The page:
Which memory type should you choose? NOR is fundamentally a random-access memory device. It has enough address pins to map its entire storage, allowing for easy access to each of its bytes. However, NAND devices require an additional I/O interface or controller, which may vary across models and manufacturers.  NAND is typically accessed in bursts of 512 bytes; i.e., 512 bytes can be read and written at a time, allowing for faster write speeds than NOR. This makes NOR ideal for running code, while NAND is best used as a data storage device (harddrive).


Power Consumption Considerations

Depending on your project applications’ needs, you might want to weigh the benefits between ultra-low power consumption and memory capacity. If the project involves wearables with limited battery capacity, or a wireless IoT-type sensor node powered by a solar panel, a low-power EEPROM/FRAM solution might be suitable.

While retaining the same functionality, the advantages FRAM offers over EEPROMs and non-volatile memory are its ultra-low power usage, faster write performance (1,000x faster than EEPROM) and a practically limitless maximum number of write-erase cycles – 100 trillion read/write cycles or greater. To top it off, FRAM is also far more resistant to gamma radiation and electromagnetic fields than other memory types.

However, the disadvantages of FRAM are its much lower storage densities and much higher cost. FRAM memory modules are manufactured by Cypress Semiconductor and Fujitsu as well as Texas Instruments, which is a proponent of FRAM in its MSP430 family of microcontrollers, read more here and here.



How to mitigate reduced storage densities when comparing NAND/NOR vs EEPROMs/FRAMs? The total storage capacity of FRAMs/EEPROMs is daisy-chain upgradable, although this somewhat increases cost at reduced power consumption.


Power Consumption
High Low
Memory capacity Low EEPROM FRAM
High Flash memory (SD card / NAND-type) NOR and NAND



STMicroelectronics M23M01 EEPROM

Power consumption (1mA during read/write operations, 5uA when idle) with a data retention for 200 years at 55℃ and 4 million (4×106) read/write cycles (up to 5ms of settling time). It also features read/write acknowledgement available in I2C mode to ensure memory stability. Available from our distribution partner here.

Micron N25Q-series 1Gb Serial NOR Memory breakout

Based on the N25Q series from Micron, running at 108Mhz SPI serial interface. The Micron Technology Inc N25Q00AA13G1240E has a memory size of 1Gbit (256M x 4) and a voltage supply of 2.7 V ~ 3.6V.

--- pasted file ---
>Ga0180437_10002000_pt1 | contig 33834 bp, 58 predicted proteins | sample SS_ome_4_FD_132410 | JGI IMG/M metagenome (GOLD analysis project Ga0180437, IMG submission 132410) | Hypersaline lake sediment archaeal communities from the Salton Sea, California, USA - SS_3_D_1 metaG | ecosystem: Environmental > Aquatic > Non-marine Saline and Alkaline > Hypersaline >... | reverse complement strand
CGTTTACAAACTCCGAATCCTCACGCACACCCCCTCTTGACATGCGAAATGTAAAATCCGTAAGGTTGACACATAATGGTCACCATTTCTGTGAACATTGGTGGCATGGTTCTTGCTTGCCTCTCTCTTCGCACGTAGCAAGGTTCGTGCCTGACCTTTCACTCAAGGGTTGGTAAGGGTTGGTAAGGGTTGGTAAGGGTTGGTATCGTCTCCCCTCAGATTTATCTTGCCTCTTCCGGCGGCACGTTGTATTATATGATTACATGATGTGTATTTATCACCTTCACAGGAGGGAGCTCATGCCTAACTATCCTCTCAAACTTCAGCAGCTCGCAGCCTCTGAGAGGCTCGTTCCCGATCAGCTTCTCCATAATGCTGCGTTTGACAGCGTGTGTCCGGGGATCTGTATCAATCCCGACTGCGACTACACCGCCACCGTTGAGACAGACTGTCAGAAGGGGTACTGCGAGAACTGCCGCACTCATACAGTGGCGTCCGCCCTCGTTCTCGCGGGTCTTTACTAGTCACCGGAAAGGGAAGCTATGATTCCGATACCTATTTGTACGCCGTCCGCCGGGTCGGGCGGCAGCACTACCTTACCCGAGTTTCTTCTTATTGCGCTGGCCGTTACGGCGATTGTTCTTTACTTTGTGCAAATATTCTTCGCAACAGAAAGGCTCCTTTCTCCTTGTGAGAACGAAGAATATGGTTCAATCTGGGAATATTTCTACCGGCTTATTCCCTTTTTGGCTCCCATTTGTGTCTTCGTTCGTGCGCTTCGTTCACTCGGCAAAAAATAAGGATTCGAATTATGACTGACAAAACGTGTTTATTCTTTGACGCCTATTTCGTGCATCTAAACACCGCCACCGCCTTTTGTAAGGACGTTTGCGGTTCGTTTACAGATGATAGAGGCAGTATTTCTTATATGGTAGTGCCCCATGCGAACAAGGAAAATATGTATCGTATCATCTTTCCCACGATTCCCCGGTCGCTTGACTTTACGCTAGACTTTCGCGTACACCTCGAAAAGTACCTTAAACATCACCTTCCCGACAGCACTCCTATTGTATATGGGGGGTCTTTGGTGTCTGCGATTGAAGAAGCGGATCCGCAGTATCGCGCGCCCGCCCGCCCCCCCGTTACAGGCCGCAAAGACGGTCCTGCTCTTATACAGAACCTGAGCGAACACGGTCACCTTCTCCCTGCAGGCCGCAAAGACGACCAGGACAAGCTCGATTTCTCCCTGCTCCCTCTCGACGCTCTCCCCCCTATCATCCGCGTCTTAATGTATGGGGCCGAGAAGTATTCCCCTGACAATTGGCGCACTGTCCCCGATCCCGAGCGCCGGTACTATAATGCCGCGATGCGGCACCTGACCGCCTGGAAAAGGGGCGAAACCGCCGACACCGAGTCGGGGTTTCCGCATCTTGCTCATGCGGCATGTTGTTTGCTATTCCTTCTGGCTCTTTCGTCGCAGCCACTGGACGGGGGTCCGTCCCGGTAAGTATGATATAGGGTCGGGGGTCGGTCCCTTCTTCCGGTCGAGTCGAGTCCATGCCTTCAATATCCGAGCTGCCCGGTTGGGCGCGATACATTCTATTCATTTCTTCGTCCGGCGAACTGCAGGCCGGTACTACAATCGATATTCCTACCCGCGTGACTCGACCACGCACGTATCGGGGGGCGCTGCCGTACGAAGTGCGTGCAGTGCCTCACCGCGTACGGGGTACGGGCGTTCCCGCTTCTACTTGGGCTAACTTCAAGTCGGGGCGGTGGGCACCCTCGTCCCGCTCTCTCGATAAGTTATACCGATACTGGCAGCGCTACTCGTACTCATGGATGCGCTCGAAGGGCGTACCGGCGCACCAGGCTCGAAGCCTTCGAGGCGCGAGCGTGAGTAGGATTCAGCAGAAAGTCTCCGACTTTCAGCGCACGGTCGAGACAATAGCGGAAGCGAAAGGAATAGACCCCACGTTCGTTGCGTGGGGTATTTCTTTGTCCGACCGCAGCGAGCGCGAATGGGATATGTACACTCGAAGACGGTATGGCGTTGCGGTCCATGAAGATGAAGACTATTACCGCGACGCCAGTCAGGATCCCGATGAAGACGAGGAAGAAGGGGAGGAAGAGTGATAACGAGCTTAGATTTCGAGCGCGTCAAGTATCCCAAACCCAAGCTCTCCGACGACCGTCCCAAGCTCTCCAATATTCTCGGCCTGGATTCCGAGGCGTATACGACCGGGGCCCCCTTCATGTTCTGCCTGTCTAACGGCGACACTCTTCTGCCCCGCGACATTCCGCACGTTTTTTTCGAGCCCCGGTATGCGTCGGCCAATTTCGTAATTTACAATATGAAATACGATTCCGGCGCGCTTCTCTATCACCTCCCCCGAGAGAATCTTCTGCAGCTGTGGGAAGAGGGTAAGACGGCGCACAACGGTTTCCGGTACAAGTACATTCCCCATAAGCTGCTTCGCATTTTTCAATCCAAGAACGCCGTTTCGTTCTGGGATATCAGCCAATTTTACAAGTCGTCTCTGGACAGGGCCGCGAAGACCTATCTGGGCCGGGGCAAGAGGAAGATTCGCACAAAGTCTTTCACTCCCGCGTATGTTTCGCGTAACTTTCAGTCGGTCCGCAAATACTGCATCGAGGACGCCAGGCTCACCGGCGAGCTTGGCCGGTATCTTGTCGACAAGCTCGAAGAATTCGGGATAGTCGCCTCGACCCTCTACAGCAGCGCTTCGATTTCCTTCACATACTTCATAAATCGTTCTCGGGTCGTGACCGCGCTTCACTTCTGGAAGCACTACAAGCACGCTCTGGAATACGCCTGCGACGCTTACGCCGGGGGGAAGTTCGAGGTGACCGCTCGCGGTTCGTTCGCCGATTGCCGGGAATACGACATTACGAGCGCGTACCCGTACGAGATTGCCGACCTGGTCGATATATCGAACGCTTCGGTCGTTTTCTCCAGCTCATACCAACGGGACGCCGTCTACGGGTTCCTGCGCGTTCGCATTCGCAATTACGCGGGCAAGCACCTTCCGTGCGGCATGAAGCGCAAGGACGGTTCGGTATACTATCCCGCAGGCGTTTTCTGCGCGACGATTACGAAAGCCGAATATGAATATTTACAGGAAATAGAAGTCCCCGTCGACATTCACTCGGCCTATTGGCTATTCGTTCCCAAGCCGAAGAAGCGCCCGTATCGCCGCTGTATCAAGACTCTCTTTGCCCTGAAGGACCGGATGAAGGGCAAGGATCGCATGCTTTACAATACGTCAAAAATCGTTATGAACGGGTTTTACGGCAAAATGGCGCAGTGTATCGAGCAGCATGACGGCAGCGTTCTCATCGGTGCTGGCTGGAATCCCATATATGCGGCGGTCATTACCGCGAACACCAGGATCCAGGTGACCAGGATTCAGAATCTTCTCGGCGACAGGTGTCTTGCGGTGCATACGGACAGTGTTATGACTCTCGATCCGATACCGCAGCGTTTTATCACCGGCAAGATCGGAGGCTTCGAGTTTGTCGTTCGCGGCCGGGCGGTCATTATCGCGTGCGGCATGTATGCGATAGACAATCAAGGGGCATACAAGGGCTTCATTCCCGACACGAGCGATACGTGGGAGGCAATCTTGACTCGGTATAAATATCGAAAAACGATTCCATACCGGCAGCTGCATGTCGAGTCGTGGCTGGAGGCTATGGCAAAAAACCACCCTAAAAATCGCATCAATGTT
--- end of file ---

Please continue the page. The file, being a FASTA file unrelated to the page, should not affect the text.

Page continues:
Available from our distribution partner here.

  SPI Serial Flash Memory (2Mbits) Breakout

The Winbond’s W25X20CL Serial Flash Memory chip is found in the Xiaomi Miband activity tracker and comes with 2Mbits of non-volatile memory storage. There are 1024 programmable pages of 256 bytes/page via the SPI bus and it boasts a very low power consumption – 1mA (active mode) and 1µA for power down, and operates up to 104Mhz clock speed.

Available from our distribution partner here.

  Cypress FM24N10 FRAM breakout

This has low power consumption (175µA @ 100kHz SCLK read/write operations, 5µA during sleep), high data retention (up to 151 years @ 65℃) and 100 trillion (1014) instantaneous read/write cycles (per byte). It comes in an SOIC8 package and is a direct replacement for most EEPROM parts. Available from our distribution partner here.

 20161116_104009528_ios Micron MT25Q 256Mb, 3V, Multiple I/O Serial Flash Memory

The MT25Q is a multiple input/output, 256Mb, 3V, SPI-bus Flash memory device capable of operating up to 133Mhz and it is available in multiple footprints. OEM manufacturer information – MT25QL256ABA

EEPROMs, NORs, NANDs and FRAMs are all commercially available for engineers to select from today. The newest forms of memory, known as MRAM (which is not yet widely available) and NRAM, are set to revolutionize the flash memory market in time to come with applications demanding faster read/write and lower power operations.

Each project and need is unique. To learn more about how we can help you with your design, do contact us.

Build the Future.